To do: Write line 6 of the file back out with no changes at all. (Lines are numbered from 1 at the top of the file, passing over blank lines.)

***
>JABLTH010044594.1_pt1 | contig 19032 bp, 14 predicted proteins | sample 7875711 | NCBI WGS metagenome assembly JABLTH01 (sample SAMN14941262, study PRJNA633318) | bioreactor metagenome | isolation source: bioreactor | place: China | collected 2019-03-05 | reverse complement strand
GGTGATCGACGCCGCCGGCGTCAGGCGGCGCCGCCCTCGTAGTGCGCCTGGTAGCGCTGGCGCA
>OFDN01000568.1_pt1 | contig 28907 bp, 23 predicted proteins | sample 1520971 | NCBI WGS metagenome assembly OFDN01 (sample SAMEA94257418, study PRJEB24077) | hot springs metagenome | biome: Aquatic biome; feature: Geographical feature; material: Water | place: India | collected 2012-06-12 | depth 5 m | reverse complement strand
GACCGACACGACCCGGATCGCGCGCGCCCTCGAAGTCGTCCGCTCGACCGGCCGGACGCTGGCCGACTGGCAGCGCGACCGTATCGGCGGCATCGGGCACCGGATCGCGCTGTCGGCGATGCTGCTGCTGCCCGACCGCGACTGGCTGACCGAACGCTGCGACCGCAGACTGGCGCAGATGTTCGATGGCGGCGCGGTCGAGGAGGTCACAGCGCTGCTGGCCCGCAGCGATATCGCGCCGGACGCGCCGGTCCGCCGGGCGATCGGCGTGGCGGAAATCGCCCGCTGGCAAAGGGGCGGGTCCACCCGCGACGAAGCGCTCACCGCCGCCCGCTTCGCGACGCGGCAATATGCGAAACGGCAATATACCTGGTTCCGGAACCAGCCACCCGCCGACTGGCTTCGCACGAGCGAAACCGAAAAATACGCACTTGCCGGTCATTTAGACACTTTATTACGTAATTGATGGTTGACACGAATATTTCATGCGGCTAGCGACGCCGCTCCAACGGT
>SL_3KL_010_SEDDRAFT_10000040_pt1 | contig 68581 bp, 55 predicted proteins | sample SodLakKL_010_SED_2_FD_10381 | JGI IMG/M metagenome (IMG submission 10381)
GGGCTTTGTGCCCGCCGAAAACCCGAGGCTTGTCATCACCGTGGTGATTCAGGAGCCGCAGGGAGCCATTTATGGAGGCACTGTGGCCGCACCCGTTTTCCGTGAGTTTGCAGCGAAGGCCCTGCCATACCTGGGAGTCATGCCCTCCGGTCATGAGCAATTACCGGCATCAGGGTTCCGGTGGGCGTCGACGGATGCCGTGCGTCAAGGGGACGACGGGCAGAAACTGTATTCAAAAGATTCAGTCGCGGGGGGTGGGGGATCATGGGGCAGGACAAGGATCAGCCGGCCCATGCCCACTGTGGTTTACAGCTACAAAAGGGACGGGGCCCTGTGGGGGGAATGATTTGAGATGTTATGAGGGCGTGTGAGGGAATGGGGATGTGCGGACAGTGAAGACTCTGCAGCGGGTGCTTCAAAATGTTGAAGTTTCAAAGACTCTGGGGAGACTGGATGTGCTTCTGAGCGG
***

GGGCTTTGTGCCCGCCGAAAACCCGAGGCTTGTCATCACCGTGGTGATTCAGGAGCCGCAGGGAGCCATTTATGGAGGCACTGTGGCCGCACCCGTTTTCCGTGAGTTTGCAGCGAAGGCCCTGCCATACCTGGGAGTCATGCCCTCCGGTCATGAGCAATTACCGGCATCAGGGTTCCGGTGGGCGTCGACGGATGCCGTGCGTCAAGGGGACGACGGGCAGAAACTGTATTCAAAAGATTCAGTCGCGGGGGGTGGGGGATCATGGGGCAGGACAAGGATCAGCCGGCCCATGCCCACTGTGGTTTACAGCTACAAAAGGGACGGGGCCCTGTGGGGGGAATGATTTGAGATGTTATGAGGGCGTGTGAGGGAATGGGGATGTGCGGACAGTGAAGACTCTGCAGCGGGTGCTTCAAAATGTTGAAGTTTCAAAGACTCTGGGGAGACTGGATGTGCTTCTGAGCGG